Ghislaine has been involved in a number of exciting projects over this past year. As well as her regular showings at the Cynthia Corbett Gallery, she has also been involved with the
seventieth birthday celebrations of Sir Peter Maxwell Davies - the Queen's Composer. To celebrate this occasion a number of concerts were staged around the country including a two week festival of his music at the Royal Festival Hall.

Ghislaine worked with the extraordinarily gifted dancer Michael Rolnick, the avant-garde musical ensemble 
Psappha and the ENO director and choreographer Elaine Tyler Hall to create a new interpretation of the composer's 1969 dance piece, Vesalii Icones. The dance routine was inspired by Ghislaine's work and features the dancer who, to the music of a single cello, responds to Ghislaine's works which are projected above him. Future collaborations are in the pipeline.

She has been commissioned by the Liverpool Anglican Cathedral to produce a large altarpiece, The Empty Tomb. Ghislaine has been inspired by the remnants of sleeping bags and blankets that she had seen in empty shop doorways around our large cities. It promises to be a major work that, as is the artist's major concern, speaks at once to a religious and secular audience.

Together with a piece by Tracey Emin, Ghislaine's work will be one of the major highlights of the Cathedral's European Capital of Culture 2008 celebrations.

She was also honoured by being the first contemporary artist to be commissioned to produce The Washing of the Feet, a new work for the Methodist Art Collection. The collection, based at Oxford Brookes University, is currently touring Britain.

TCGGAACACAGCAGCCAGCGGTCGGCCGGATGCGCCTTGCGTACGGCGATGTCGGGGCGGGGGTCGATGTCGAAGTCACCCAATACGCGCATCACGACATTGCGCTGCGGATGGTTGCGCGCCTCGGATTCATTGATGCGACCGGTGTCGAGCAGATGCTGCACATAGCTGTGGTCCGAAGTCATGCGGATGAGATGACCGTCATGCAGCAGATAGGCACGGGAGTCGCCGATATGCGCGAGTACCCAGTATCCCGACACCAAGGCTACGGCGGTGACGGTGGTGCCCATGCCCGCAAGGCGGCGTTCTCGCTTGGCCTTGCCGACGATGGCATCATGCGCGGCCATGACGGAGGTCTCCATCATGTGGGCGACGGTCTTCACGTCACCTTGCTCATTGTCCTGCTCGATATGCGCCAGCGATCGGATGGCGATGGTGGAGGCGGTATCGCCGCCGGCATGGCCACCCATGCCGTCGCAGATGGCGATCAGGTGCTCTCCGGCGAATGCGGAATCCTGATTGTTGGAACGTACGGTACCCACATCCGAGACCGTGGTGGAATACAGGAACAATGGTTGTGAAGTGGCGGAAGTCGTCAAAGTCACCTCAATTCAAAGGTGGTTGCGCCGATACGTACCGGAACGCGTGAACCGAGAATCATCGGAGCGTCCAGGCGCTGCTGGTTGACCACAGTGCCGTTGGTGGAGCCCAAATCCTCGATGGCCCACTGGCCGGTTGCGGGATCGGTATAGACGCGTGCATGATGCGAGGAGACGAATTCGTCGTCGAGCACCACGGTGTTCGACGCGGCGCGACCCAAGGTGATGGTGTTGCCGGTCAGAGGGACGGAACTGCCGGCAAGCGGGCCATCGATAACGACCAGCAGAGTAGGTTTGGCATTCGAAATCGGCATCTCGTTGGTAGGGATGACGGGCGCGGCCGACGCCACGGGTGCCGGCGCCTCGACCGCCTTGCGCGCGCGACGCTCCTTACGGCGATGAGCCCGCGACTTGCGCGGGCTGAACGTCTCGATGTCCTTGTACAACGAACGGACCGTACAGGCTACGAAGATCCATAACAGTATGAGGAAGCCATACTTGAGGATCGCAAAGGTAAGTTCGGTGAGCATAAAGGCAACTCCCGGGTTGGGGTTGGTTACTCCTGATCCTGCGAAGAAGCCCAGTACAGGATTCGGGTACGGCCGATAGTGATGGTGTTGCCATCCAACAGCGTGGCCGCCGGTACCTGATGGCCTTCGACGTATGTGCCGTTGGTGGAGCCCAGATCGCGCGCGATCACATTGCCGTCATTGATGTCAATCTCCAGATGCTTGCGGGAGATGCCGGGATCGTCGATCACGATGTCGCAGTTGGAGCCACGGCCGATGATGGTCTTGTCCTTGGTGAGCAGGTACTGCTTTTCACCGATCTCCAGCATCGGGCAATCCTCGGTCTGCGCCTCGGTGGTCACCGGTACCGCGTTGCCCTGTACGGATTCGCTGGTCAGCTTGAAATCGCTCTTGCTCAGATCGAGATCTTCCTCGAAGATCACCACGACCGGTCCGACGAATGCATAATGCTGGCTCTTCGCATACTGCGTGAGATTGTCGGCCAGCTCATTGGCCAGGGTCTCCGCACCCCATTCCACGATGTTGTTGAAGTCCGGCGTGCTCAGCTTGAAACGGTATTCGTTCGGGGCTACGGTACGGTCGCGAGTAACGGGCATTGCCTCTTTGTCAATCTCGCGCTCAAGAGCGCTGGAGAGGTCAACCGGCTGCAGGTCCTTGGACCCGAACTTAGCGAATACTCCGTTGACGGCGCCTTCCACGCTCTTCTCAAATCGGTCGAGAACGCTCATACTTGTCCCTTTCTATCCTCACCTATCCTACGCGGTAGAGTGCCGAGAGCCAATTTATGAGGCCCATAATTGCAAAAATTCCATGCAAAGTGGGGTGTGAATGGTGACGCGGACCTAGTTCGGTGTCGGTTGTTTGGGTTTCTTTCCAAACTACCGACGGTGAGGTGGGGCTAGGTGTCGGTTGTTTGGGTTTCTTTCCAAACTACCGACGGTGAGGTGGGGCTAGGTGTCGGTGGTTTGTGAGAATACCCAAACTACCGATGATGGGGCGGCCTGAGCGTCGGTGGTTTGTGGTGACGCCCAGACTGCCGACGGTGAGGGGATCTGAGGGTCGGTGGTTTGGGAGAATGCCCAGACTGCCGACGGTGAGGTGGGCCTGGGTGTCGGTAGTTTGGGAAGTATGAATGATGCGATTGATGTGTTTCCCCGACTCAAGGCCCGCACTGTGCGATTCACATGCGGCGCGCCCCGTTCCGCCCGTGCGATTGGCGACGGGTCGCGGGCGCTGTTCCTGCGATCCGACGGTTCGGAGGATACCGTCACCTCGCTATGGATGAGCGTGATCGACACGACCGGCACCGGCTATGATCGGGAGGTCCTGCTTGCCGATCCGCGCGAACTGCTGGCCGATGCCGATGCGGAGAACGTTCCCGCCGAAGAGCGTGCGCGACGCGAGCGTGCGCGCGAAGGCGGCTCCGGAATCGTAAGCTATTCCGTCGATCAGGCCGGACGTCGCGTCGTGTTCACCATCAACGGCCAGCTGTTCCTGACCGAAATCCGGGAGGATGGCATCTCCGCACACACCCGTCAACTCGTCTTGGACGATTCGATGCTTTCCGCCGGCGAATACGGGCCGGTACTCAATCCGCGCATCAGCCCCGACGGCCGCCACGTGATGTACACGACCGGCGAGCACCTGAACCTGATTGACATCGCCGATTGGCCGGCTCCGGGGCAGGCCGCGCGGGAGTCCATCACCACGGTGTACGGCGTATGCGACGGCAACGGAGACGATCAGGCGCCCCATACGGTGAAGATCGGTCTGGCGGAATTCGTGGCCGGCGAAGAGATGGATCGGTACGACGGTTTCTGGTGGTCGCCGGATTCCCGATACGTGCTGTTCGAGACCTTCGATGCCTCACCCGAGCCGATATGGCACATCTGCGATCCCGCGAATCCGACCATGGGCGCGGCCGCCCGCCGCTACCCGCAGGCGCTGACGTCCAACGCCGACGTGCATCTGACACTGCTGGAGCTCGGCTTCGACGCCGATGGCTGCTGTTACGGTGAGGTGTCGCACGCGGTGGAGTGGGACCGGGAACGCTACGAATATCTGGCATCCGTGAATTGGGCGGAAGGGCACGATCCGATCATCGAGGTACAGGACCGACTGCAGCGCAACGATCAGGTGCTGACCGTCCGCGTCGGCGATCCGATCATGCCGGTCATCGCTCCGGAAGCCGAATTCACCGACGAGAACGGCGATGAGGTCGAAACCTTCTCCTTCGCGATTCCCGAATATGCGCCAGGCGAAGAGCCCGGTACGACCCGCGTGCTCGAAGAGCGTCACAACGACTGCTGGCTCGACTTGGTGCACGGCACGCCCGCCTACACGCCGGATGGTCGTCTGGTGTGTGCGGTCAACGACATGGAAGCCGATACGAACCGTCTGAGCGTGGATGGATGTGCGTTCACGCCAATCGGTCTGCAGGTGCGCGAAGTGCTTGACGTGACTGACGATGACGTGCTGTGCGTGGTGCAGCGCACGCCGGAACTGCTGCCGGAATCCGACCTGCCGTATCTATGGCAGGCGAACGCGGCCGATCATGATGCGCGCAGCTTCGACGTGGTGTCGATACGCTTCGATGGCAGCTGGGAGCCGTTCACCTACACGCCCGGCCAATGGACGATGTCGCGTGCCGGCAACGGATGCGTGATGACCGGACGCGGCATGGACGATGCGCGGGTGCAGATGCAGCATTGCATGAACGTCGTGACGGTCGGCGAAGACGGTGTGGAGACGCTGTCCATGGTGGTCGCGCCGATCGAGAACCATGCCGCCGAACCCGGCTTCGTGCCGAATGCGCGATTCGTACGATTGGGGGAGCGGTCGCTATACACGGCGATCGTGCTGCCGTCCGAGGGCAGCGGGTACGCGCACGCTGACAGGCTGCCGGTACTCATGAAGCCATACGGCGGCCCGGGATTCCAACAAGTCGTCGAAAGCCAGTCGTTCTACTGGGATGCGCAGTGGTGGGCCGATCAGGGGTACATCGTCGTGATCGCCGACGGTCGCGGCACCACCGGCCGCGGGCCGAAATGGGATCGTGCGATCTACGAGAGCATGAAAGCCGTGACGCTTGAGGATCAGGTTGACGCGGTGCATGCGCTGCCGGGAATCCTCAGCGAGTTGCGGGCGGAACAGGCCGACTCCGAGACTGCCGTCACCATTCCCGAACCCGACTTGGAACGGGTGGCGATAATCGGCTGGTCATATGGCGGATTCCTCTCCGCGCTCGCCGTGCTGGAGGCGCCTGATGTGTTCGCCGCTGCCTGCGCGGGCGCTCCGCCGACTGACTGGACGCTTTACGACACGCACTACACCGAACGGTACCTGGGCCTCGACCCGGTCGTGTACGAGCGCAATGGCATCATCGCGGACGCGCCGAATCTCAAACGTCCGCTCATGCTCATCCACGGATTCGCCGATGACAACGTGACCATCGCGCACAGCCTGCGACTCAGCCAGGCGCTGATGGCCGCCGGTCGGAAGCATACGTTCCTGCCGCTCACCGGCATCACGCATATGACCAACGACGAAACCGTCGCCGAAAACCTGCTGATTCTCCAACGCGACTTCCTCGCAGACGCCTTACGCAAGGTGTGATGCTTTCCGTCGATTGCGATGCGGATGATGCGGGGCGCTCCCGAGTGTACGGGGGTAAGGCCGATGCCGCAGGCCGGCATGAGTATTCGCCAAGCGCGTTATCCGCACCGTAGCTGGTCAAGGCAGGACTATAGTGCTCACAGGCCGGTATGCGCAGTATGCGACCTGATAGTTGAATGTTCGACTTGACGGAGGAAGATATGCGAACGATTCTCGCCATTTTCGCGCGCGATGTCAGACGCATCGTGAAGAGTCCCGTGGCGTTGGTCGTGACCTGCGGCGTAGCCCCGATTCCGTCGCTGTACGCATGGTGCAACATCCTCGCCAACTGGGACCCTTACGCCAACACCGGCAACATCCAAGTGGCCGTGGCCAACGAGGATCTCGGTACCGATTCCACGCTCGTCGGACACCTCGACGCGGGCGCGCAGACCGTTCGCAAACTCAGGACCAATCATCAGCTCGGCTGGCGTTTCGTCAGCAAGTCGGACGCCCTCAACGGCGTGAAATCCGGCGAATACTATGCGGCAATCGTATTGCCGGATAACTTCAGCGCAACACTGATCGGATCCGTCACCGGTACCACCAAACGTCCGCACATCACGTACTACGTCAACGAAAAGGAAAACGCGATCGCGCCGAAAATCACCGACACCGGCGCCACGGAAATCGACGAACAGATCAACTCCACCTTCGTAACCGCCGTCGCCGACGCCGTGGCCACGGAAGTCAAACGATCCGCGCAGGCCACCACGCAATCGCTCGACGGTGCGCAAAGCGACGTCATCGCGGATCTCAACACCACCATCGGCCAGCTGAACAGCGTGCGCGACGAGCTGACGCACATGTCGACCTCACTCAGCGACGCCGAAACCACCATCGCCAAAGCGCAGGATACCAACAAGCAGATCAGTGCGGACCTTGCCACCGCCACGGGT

The Washing of the Feet
The Washing of the Feet

Although Ghislaine is noted for her large powerful, evocative figure paintings, much of her work is founded upon a close scrutiny of her immediate scene, often developing form small intimate sketches and studies of herself and her family. Recently she has begun a series of paintings inspired by clothes that are imbued with memories, happy and sad - clothes that appear to have their own identities, their own stories to tell.

Following a recent commission Ghislaine has been inspired to produce a series of intimate contemplation pieces. These are either religious or secular in subject matter but have the same purpose - to give to the viewer a sense of calm, of meditative space. Some of these are small, jewel-like panels that can be slipped into a handbag or piece of luggage and can be carried around from place to place, to immediately humanise any interior and to give a sense of stillness and purpose amongst the bustle of contemporary life.

In October 2004, 
The Cynthia Corbett Gallery collaborated with the Sheridan Russell Gallery in Marylebone, which has led to a reawakening of critical interest in relation to Ghislaine's work concerning pregnancy and birth. Her paintings will be the focus of a chapter in a forthcoming publication on the subject of art in hospitals. 
Ghislaine Howard Studio Gallery

Ghislaine's blog   


365 daily images

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Ghislaine Howard Studio Gallery